Heating water for our oatmeal.
We decided to continue around the race course loop, even though it was about 3 miles longer. It was a nice ride, and even some blue sky appeared! However, as we were heading back toward McCleary, it started to rain. I stopped to put my saddle cover on my Brooks, and took the opportunity to take a photo of the Satsop Towers. It didn't rain for long though.
Annette had told her son she would talk to him at lunch again. We stopped again at Subway in McCleary. The same two gals were working today as yesterday. I asked them if they had missed us. Unbelievably, when we said we would have the same as yesterday, they didn't remember!
While Annette was on the phone with her son, it started to rain again. But, by the time she was done, and we were ready to go, it had stopped. Perfect! We got back on Hwy 8 at the end of Mox-Chehalis Rd. It was raining off and on, but I had looked at the forecast while at Subway, and it was supposed to quit. It did...for awhile.
We were riding along side by side. Annette decided to get behind me. Just as she was moving in behind me, a big truck went by and pushed a gust of wind (we already had a tail wind). The wind pushed Annette and Stella, causing them to bump Mama Cass' rear pannier, and effectively pushing MC and I off the road. We just rolled with it (didn't try to get back on the road). Unfortunately, Annette and Stella crashed. Neither were hurt (Annette landed in the grass, Stella's panniers cushioned her fall). Annette got back on Stella, and we continued.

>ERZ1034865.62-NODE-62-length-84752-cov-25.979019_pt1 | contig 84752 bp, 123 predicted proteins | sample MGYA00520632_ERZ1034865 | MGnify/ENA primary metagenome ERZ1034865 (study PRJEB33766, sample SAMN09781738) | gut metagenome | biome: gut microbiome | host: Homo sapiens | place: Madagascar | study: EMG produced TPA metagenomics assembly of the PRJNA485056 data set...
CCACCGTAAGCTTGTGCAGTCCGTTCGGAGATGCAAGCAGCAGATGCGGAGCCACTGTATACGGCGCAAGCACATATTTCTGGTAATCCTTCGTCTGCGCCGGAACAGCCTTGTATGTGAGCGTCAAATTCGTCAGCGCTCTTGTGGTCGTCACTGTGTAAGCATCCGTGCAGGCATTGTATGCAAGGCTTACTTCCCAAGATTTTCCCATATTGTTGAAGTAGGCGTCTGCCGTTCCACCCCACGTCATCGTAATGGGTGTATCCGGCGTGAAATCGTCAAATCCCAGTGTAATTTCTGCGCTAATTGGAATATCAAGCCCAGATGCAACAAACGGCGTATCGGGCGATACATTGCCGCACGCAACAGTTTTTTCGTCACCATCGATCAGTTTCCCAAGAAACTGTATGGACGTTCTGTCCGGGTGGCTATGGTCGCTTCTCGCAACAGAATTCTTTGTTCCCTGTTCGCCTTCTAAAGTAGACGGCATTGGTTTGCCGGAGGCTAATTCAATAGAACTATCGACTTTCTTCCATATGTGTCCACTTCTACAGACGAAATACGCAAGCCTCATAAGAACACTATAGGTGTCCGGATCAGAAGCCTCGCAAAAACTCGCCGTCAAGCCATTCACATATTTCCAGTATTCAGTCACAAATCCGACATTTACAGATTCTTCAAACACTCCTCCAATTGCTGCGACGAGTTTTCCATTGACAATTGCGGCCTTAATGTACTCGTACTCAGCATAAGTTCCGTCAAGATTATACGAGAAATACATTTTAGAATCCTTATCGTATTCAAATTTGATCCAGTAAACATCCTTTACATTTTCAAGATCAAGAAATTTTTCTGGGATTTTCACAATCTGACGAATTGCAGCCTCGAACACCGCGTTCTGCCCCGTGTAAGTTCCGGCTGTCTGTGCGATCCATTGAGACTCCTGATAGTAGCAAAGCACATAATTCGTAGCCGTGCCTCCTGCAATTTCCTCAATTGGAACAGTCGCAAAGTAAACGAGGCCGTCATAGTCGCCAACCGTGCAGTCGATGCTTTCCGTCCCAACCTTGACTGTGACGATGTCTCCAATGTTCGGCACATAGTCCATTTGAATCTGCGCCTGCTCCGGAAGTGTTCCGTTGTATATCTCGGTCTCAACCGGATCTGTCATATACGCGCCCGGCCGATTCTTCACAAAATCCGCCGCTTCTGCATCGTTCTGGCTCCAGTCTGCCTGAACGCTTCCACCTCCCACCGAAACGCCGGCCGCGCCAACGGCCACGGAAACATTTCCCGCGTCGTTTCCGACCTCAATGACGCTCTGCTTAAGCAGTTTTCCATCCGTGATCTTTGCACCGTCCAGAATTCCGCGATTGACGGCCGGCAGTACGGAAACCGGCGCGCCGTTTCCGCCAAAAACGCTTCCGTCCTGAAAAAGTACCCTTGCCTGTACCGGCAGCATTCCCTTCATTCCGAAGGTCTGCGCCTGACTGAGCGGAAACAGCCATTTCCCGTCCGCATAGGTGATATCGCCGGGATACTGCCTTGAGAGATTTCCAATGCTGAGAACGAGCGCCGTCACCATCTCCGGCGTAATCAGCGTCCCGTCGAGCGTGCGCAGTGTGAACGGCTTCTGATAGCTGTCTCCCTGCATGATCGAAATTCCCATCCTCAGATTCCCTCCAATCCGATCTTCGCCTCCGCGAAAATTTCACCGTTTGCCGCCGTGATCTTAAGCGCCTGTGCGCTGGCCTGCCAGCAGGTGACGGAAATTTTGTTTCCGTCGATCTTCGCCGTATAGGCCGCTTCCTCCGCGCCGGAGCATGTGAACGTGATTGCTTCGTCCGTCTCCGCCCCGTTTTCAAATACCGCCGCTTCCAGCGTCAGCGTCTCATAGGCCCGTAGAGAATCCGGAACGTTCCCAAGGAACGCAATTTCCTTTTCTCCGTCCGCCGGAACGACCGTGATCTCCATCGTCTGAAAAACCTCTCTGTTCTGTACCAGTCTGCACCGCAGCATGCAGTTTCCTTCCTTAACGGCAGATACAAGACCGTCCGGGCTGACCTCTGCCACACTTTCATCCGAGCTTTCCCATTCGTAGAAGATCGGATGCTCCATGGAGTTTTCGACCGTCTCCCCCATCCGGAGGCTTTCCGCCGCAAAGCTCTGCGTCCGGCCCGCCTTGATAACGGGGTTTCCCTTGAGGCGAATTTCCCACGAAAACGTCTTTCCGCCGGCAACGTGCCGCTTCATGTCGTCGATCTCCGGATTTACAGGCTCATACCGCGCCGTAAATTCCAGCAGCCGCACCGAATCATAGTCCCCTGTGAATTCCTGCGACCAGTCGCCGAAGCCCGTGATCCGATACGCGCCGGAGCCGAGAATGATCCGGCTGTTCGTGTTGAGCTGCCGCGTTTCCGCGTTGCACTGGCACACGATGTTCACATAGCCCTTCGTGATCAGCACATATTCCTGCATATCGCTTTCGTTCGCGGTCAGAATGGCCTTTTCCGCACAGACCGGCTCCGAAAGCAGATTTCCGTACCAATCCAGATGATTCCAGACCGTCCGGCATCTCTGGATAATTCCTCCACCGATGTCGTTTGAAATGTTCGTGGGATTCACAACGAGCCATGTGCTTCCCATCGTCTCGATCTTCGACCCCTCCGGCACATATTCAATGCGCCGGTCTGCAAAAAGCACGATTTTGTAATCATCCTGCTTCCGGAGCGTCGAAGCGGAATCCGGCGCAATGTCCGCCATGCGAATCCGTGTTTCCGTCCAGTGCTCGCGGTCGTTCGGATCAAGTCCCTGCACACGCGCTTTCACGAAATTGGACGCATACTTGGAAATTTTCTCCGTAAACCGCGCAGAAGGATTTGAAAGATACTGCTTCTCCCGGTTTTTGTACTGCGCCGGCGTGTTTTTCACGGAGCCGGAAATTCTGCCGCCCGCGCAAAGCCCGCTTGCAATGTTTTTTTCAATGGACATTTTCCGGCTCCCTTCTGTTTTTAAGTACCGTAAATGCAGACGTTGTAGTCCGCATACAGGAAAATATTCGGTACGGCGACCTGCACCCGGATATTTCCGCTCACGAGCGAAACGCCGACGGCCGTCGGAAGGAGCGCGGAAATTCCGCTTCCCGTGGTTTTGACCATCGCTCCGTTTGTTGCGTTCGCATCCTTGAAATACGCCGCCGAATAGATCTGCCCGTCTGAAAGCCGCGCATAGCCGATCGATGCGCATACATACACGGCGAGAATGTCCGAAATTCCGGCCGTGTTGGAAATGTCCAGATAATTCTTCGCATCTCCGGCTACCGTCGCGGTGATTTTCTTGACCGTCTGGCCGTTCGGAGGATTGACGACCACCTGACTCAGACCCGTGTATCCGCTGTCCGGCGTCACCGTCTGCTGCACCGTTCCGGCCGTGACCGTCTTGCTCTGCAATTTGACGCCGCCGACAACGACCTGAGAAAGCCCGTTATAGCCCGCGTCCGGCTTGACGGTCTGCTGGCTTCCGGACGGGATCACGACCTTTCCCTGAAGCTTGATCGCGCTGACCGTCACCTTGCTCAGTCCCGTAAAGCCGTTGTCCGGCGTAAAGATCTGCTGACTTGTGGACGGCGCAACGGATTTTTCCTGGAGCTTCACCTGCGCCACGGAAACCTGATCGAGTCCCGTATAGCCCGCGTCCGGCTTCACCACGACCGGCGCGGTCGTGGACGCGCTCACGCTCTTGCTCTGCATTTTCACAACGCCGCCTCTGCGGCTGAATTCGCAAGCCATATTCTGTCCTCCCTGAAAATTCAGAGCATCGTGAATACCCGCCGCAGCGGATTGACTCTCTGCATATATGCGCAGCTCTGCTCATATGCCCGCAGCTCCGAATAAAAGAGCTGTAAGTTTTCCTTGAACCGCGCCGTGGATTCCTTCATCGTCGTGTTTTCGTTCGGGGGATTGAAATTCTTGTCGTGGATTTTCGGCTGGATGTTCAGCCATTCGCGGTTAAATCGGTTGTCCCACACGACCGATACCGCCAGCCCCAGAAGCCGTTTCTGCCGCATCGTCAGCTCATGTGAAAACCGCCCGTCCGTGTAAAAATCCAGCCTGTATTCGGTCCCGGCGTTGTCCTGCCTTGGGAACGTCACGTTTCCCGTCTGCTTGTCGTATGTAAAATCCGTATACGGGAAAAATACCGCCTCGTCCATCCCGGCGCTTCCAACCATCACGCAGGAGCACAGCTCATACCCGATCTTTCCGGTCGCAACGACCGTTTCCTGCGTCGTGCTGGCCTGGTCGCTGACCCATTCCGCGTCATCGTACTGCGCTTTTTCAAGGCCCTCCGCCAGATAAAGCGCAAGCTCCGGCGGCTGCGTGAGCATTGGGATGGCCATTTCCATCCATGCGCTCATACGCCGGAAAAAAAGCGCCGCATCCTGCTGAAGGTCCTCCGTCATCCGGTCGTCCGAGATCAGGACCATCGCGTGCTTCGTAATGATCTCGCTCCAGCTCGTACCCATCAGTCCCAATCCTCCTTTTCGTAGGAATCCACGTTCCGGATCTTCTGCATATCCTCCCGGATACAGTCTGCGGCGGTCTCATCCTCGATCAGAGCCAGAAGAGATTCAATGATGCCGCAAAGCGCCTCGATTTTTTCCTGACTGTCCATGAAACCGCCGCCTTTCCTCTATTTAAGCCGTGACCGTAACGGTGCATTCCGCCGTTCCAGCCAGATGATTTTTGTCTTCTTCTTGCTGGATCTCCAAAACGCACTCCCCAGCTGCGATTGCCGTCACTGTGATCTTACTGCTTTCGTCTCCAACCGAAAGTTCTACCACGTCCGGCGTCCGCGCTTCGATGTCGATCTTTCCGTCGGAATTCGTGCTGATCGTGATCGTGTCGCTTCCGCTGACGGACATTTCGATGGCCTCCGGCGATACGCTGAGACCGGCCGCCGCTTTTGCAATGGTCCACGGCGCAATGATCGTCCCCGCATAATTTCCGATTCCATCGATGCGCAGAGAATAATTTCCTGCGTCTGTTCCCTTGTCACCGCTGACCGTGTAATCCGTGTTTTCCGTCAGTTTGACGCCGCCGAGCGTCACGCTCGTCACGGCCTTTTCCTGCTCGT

We got back to Mud Bay and had to go up Mud Bay hill. Annette was getting pretty tired, so I told her we would stop at the new Blue Heron Bakery for a break after we climbed the hill.
You can do it, Annette!
As Annette crested the hill, she was about to ask me if her rear tire looked low. I said, "It's flat." We rolled up onto the sidewalk at the intersection. We got the wheel off, and I found a small sharp triangle of plastic (or something) imbedded in the tire. Since the tires are Marathon Plus, it's hard telling how long that had been in there before it finally punctured the tube (and it still wasn't completely flat). We realized that was why Annette was feeling so tired!
After fixing the flat, we made our way to Blue Heron. Annette said the riding was much better! We had snacks at Blue Heron (some cocoa and a apricot chocolate chip macaroon for me, blueberry croissant for Annette).
From the bakery, we had about 10 miles to go. For something different than we'd done yesterday, we came through town, and up the Woodland Trail. Annette had never been on it. At the roundabout, we stopped for a photo.
Only 4.5 miles to go!
Over the two days, we rode 99 miles. Our average speed was 11.4 and 11.5, yesterday and today. Annette and Stella seemed to get along well, so Stella is headed to Spokane with Annette tomorrow morning. I'll miss Stella, as she is my workhorse around town. Hopefully, Tilmann will be joining the stable soon. I think we are going to have a blast on the Selkirk Loop. I can't wait until next month!
Bye bye, Stella!